By Harut Sassounian,
Ever since Archbishop Sahak Mashalian became the Armenian Patriarch of Turkey in 2019, he has made a series of questionable statements on the Armenian Genocide and bestowed lavish praise upon Turkish President Recep Tayyip Erdogan for his denialist remarks.
It is understandable, to a degree, why Armenians in Turkey, especially those in leadership positions, are forced to go along with the Turkish government’s denials of the Armenian Genocide since they are hostages in Turkey. However, there are red lines that no Armenian, let alone a clergyman, should cross regardless of circumstances or locality.
However, we should not ascribe all of the Patriarch’s declarations to threats or pressures from the Turkish government. He has made many subservient statements of his own free will in order to get elected as Patriarch or endear himself to the authorities.
The Patriarch’s most recent controversial statement came in a lengthy sermon he delivered in Armenian and Turkish on April 24, the anniversary of the Armenian Genocide at Istanbul’s Kumkapu Sourp Haroutioun Church. While I welcome his desire to commemorate the Armenian Genocide, I question the accuracy of some of his statements. In my humble opinion, the Patriarch would have been better off giving a short sermon, simply expressing his sympathies to those who lost their lives in 1915. Given his mixed messages, he risked alienating both Armenians and Turks.
Let us now turn to the Patriarch’s sermon. He started by saying that April 24 commemorates Armenians who were killed during World War I. The Patriarch is thus copying the denialist words of Pres. Erdogan who misrepresents the Armenian dead as victims of war, not genocide. The Patriarch also capitalized on the fact that in 2015, Catholicos Karekin II declared all victims of the Armenian Genocide to be “saints,” which led the Patriarch to qualify April 24 as “no longer a day of mourning,” but “a day of remembrance for the consecrated saints.”
The Patriarch then came up with the following strange explanation: “The immortality of the victims of the Meds Yeghern began on the day of their death. We simply awoke to this truth after a hundred years of mourning!” He accused all those who continue to commemorate the Armenian Genocide of wanting “to sink in and remain forever in the inescapable nightmare of labyrinths of the Yeghern.”
While the Patriarch falsely represented the genocide as resulting from war, he also made some accurate assessments regarding the consequences of “Meds Yeghern” on the Armenian people, particularly the loss of their homes and lands:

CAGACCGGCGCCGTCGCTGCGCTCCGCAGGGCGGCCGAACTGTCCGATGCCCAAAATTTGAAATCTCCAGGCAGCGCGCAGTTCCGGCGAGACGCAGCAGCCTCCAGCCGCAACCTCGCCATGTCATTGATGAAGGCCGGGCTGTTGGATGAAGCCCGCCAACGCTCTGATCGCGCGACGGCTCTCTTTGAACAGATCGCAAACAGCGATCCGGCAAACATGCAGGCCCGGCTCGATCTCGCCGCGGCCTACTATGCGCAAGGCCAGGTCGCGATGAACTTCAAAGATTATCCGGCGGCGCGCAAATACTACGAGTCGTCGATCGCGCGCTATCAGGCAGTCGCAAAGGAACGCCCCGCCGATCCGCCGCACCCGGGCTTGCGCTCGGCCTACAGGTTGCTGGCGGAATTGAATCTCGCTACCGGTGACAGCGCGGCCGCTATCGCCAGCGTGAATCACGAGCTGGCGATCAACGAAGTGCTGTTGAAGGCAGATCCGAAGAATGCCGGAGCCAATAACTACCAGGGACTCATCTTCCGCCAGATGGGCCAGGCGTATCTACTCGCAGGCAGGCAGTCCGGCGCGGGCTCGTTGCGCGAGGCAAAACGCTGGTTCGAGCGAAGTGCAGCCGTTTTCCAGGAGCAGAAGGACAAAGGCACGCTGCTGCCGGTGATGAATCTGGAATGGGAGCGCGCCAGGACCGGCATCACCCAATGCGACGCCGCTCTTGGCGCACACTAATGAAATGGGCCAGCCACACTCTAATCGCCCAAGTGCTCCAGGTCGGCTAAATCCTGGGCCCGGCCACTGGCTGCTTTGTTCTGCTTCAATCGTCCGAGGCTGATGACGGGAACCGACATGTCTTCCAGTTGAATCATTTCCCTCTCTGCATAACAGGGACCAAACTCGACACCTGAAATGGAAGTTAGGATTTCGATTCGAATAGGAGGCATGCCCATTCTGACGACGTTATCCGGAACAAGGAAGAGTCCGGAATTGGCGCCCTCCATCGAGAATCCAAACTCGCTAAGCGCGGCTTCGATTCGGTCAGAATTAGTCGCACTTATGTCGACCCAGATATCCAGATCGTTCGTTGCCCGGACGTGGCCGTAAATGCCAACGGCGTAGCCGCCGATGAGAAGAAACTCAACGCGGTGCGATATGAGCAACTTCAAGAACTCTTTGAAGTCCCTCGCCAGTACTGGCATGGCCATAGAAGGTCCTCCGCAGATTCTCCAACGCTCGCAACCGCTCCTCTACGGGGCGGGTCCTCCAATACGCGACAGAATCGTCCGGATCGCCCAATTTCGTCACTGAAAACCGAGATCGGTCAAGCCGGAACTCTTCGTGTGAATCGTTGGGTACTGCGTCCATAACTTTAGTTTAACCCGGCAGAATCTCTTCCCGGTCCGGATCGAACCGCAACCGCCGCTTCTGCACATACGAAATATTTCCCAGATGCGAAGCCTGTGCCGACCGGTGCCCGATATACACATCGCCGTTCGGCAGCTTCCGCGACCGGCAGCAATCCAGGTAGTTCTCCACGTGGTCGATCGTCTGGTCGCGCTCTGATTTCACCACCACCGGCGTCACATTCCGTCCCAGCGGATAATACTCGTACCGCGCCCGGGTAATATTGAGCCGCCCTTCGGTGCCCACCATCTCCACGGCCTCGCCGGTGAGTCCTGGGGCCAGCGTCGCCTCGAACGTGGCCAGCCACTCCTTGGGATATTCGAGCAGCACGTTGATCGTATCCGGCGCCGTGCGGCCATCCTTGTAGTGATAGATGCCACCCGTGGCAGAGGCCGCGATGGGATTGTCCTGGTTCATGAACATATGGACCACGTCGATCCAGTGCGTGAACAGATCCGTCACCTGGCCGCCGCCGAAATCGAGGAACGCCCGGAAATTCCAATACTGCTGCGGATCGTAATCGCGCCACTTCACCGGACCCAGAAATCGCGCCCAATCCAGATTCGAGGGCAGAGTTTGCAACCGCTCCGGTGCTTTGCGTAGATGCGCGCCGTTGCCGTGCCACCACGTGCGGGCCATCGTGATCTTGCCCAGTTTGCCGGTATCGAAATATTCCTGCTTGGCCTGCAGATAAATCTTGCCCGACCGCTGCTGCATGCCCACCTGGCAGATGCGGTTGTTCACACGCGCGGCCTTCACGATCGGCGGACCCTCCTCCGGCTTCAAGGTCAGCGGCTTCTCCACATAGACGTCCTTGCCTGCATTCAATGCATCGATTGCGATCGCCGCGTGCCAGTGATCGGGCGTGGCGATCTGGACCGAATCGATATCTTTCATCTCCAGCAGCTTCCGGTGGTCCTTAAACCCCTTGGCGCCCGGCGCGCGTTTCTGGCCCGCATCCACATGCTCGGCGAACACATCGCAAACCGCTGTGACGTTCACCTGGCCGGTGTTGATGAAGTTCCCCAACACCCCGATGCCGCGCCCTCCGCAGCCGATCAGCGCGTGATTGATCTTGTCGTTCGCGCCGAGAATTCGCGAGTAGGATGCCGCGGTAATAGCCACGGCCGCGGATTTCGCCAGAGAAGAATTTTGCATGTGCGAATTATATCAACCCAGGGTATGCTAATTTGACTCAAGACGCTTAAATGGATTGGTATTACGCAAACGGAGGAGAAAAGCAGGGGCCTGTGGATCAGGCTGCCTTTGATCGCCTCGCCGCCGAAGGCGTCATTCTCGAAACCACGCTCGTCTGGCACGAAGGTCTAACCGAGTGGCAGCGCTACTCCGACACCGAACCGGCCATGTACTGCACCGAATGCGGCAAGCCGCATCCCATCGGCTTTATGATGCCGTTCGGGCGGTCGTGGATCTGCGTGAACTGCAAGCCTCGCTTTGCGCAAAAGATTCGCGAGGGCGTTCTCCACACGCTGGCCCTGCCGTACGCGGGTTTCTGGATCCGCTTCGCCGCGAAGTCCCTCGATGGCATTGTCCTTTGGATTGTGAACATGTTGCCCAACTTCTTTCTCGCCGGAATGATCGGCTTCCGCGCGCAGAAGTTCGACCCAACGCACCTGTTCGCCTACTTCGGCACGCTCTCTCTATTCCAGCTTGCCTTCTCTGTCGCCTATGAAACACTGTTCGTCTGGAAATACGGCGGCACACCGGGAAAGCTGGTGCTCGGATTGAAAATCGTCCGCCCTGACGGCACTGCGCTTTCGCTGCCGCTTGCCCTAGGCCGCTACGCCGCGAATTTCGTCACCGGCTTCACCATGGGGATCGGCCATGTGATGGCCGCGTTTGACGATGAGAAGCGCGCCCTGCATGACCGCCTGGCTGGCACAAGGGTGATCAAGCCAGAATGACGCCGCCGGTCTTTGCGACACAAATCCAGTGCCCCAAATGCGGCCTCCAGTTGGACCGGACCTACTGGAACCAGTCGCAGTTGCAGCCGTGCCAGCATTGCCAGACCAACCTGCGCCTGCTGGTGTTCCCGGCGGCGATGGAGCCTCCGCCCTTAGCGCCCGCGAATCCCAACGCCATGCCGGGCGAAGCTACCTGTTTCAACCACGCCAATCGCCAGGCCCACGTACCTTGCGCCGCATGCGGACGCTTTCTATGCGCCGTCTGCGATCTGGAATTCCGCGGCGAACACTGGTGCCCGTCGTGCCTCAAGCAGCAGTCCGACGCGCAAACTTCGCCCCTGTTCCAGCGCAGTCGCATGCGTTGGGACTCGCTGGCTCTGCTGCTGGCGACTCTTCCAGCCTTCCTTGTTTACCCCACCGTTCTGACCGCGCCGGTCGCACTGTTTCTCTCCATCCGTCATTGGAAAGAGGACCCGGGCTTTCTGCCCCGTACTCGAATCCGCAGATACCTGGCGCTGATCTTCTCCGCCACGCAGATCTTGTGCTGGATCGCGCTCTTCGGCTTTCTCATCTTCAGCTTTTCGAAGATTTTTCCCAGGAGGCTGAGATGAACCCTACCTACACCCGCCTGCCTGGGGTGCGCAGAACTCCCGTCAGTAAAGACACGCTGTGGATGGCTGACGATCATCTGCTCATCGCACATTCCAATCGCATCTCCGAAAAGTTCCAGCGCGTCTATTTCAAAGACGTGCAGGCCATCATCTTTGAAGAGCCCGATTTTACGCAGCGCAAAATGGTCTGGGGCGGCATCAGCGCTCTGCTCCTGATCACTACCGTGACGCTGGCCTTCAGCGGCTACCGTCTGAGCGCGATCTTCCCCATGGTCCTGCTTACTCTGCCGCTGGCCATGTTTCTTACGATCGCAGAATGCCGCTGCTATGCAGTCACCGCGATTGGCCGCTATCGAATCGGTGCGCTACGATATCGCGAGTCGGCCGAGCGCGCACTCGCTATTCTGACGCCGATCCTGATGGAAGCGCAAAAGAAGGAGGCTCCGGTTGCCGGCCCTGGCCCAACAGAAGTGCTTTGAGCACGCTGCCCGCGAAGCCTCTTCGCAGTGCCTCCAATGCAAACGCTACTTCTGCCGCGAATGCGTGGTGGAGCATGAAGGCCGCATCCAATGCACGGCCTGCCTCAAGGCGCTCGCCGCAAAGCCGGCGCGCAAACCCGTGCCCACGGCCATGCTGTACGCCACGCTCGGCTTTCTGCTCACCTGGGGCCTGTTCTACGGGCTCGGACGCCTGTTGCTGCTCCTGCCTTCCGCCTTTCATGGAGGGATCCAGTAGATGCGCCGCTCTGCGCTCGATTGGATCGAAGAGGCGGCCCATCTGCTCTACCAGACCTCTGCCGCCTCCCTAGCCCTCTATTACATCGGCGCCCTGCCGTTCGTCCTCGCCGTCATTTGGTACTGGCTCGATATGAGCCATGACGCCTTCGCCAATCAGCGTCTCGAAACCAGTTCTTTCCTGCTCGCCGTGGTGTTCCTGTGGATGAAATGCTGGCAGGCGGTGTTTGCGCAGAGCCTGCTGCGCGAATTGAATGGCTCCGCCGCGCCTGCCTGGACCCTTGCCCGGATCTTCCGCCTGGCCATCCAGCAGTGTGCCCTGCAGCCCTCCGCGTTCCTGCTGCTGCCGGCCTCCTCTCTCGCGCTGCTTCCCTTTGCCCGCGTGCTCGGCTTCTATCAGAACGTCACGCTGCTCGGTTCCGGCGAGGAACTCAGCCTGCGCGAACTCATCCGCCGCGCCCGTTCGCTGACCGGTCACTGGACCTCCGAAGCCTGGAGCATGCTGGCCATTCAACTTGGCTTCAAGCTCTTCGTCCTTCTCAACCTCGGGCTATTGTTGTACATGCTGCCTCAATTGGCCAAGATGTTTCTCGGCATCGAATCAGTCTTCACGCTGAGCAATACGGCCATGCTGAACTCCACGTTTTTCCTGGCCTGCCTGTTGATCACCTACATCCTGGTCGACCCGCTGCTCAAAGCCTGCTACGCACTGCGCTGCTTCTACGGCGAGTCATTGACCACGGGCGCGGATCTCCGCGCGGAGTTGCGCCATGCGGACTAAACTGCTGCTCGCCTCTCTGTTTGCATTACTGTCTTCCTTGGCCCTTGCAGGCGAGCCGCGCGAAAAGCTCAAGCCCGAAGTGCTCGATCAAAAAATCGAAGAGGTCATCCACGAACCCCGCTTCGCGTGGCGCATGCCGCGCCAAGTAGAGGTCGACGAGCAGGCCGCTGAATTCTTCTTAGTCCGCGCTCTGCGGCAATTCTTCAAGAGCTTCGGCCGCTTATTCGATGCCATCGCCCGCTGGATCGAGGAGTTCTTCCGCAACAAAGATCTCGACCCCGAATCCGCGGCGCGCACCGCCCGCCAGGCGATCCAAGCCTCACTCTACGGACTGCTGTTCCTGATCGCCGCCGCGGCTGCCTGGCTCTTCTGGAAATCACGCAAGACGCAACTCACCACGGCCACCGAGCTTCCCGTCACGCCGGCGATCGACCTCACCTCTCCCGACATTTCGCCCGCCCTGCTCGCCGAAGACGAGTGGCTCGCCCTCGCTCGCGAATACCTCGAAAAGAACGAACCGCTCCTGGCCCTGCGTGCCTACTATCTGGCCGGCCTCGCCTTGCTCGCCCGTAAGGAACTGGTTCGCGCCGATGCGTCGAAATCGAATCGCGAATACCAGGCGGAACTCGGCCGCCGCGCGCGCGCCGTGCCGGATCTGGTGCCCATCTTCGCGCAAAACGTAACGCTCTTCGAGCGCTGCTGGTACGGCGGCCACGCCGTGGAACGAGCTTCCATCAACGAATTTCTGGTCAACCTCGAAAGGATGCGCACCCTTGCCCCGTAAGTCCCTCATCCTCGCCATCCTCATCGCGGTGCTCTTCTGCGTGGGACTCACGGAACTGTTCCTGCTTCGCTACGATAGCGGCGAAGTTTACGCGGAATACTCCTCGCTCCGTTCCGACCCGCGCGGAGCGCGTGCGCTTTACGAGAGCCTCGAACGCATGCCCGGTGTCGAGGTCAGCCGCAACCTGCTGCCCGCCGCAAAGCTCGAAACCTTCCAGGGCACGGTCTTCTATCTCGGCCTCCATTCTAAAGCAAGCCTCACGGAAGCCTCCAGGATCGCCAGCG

“Today is April 24. It is the infamous day of remembrance of the terrible tragedy of our nation a century ago; a miserable date that symbolizes the start of one of the darkest chapters of our history…. which is familiar to us as ‘Meds Yeghern.’ …A nation was torn from its centuries-old settlements as a result of a policy cultivated and developed for reasons incomprehensible to us. The word deportation is embossed on our Armenian identity in its most painful shades. This unfortunate practice has led to the emptying of monasteries, the desolation of places of worship, the deprivation of schools of teachers and students, and in general, the settlements from their inhabitants. Families were left to mourn the loss of their parents and children. Men and women, old men and boys, young men and virgins were forced to follow a deadly path. In other words, a negative situation as a result of which hundreds of thousands of people were forced to bear in their wounded hearts the pain of irreversible and irreparable losses.”
The Patriarch continued his mixed messages by condemning the denial of the genocide, while criticizing its recognition by foreign parliaments, describing their actions as “provocations by distant countries.” On the positive side, he dared to use the term genocide once in Armenian and Turkish in his sermon: “It should be noted that the denial of the pain experienced by the Armenians on these lands wounds the conscience. We should also mention that we find contrary to moral principles the efforts that tend to use the pains of our fathers on the international stage as politicized theses against Turkey. Neither the denial nor the genocide resolutions adopted by the parliaments of various countries will bring honor to the pains suffered or to the people who lived through them on these lands. On the contrary, angry and defensive sides, by augmenting the shadows of the past, cause the peoples’ hopes to reconcile and develop natural relations to be dimmed and to block the present and future of the neighboring peoples.”
The Patriarch then suffered from a massive spell of amnesia by falsely describing “the events of the past 107 years… as a painful exception to the millennial common history” of Armenians and Turks. The Patriarch conveniently forgot the centuries of oppression suffered by Armenians in the Ottoman Empire, the Hamidian massacres of the 1890’s that caused the deaths of 300,000 Armenians, and the Adana massacre of 1909 that resulted in the killing of 30,000 Armenians.
The Patriarch, however, did not forget to praise Pres. Erdogan as the “unique figure” who issued sympathetic statements on April 24. The fact is that Erdogan’s statements should be condemned, not praised, for distorting the truth about the Armenian Genocide.
The Patriarch ended his sermon by supporting the ongoing diplomatic efforts for “rapprochement” between Armenia and Turkey. He must realize that without acknowledging the truth and establishing justice, there can be no reconciliation.